My first ever crush was my neighbor, who happened to be a girl, so the title should not come as a surprise. I’m queer, and very proud of it, but figuring out my identity was a bumpy road, to say the least; not because I was in denial, but because people around me were. I have always been very secure in myself and my identity, I did not even believe I had to come out, I thought everyone liked everyone and gender didn’t matter, poor naïve 9-year-old me. Imagine my face when I proudly tell my mother I liked this girl and she said, “no you don’t.” … What do you mean? I started realizing that, for some reason, some people in my family didn’t like it when I mentioned my crush. I noticed my twin sister didn’t have the same feelings as me, she likes boys and only boys. This topic of conversation now seemed taboo.
The second crush I had during middle school was my friend. Also a girl, we were close, and she coincidentally lived three streets away from me. We talked and played every day; she was my best friend. Once again, I told one other friend about my crush, who thought it was weird. My third crush was a boy, finally; or not really. I didn’t think it was a big deal, but for the first time everyone wanted to know and talk about my crush and I started connecting the dots… So that’s how the world works?
High school was a lot better, I found people like me, people that just liked people’s hearts. I wasn’t alone for the first time in my life. I had people to turn to and be 100% unapologetically myself. I learned so much more too. Just like sexuality is a spectrum, so is gender. I’m a non-binary, gray-sexual, pan-romantic, beautiful person. Sorry for all the terminologies, I understand it might be a lot, which is also why I don’t need labels anymore. Personally, I think we should all just be. This was nice for a while but something else felt wrong. When will this stop? I have come to terms with the fact that there’s people who don’t believe in love but why do those people have to include my family?
Being comfortable in my body and mind was empowering. This is the stage my family would call “rebellious,” or as my mom said “disgusting,” but really, I was starting to live for myself. I wanted my outside to feel as amazing as my inside and that started with shaving my head and having my first openly queer relationship. It’s sad to say I kind of expected the homophobic remarks, since it’s incredibly common in my culture, I just hoped I was the exception. Well, I wasn’t and most of the older people in my family said I was “a disgrace” and that I was going to hell. Religion is also important in my culture, which is why I brought it up, not because I have experienced this resistance from everyone that is religious. I lost half my family the day I came out. Some people will say that family is family, and I will have to forgive and forget one day but, why do I? Why is it me that has to forget? Why don’t they grow and accept? I thought the harder part was me accepting myself, turns out it was finding a support system in my own home.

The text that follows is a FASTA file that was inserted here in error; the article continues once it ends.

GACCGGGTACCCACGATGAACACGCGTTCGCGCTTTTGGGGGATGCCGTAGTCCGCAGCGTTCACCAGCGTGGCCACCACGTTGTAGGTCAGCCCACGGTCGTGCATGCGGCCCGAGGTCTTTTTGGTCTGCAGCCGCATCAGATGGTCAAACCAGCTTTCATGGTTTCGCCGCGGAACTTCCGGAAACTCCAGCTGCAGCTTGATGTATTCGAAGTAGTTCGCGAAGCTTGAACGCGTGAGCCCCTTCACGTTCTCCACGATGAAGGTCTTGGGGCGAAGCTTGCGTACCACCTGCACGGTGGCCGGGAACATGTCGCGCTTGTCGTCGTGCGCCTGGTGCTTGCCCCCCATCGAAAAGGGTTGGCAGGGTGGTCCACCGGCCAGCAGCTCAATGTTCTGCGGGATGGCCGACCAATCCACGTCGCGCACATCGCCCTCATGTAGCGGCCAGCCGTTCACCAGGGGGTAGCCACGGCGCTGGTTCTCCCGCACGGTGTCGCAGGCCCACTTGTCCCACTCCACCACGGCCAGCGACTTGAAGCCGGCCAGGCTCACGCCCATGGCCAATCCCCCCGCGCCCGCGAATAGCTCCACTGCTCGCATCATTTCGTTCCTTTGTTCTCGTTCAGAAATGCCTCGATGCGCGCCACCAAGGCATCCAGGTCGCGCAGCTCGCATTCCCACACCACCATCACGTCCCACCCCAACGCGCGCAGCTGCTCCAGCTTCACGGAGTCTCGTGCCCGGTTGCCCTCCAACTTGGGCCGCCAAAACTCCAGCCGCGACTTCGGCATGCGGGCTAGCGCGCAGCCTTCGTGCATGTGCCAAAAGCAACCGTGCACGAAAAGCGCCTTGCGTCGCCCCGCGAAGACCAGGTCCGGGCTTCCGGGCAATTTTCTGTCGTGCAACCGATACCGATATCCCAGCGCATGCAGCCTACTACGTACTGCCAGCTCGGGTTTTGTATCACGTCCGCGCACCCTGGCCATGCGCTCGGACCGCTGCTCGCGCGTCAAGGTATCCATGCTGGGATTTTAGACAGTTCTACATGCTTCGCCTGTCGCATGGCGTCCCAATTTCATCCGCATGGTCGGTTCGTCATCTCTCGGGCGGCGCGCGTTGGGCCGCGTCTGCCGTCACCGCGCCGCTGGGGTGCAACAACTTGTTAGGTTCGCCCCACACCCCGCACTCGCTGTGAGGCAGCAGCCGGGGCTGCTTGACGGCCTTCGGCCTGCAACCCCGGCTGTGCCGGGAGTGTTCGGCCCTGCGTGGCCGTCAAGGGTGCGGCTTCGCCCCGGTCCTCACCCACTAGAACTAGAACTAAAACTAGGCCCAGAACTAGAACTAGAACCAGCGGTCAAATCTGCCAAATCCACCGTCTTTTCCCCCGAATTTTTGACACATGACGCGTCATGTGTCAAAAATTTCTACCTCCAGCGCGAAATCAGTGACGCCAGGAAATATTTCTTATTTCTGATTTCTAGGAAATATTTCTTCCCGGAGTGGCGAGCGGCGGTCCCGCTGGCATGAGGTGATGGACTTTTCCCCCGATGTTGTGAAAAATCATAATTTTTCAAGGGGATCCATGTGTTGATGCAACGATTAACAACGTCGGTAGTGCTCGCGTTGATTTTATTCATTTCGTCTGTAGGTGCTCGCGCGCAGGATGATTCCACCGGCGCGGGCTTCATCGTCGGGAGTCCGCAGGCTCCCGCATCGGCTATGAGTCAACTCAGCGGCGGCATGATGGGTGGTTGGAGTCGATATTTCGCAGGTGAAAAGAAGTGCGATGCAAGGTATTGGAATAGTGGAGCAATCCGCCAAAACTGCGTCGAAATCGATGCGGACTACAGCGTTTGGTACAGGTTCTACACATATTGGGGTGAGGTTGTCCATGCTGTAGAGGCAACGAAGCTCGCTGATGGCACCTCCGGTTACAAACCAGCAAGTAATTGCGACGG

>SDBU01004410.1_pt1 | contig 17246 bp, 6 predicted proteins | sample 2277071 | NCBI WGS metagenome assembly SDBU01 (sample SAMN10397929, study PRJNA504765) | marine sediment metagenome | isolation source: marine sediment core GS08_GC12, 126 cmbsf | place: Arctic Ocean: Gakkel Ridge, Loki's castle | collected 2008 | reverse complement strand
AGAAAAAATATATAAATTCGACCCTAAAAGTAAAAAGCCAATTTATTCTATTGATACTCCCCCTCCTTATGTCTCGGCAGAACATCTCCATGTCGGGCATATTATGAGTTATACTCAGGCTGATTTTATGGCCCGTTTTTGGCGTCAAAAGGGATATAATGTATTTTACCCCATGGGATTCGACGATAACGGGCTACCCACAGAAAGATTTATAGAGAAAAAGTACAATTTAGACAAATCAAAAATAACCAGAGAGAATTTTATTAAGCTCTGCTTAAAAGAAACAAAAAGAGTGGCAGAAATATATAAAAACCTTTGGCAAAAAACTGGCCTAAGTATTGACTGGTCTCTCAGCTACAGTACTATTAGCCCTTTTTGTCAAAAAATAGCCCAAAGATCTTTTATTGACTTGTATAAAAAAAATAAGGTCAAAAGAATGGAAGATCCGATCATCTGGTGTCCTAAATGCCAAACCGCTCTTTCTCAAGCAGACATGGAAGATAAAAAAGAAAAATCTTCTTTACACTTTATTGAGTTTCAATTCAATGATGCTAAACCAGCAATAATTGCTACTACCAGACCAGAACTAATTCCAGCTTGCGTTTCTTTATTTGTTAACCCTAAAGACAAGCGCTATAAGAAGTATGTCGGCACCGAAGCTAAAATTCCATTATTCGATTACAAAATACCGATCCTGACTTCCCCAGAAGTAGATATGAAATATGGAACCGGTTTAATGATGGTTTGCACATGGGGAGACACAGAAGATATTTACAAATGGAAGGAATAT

I wasn’t the happiest after that but, like any good queer book, I found my family, people who actually had my back since before I even told them I needed them. Turns out, after you cut people off from your life, that doesn’t provide you with any positivity, but it does get better! Well, you know as “better” as it can get. I still had several heartbreaks, cheating, toxic partners, pregnancy scares, etc. All necessary experiences, none that I regret.
Years later, I’m sitting on my living room couch in my new house with my significant other next to me. I work in an office, already finished my bachelor’s but am working on my master’s degree. I’m writing about my queer journey and I’m happy. The good, the bad, and the okay, this is all I can give of my story. I’m trying to stay as truthful as I allow myself to be, because I know someone else might be at the beginning of their journey and reading this. I assure you it will not be easy, but it will be worth it.
If you are now curious about Puerto Rican queer culture, I suggest reading Queer Ricans by Lawrence (Larry) La Fountain-Stokes. Impactful, educational, and insightful, Queer Ricans lend their perspectives to discussions in the diaspora’s subjects of queer and Latino studies and the tremendous layers and complexity of how culture is “negotiated” within the ideologies of colonialism, migration, sexuality, racism, gender, and historical context.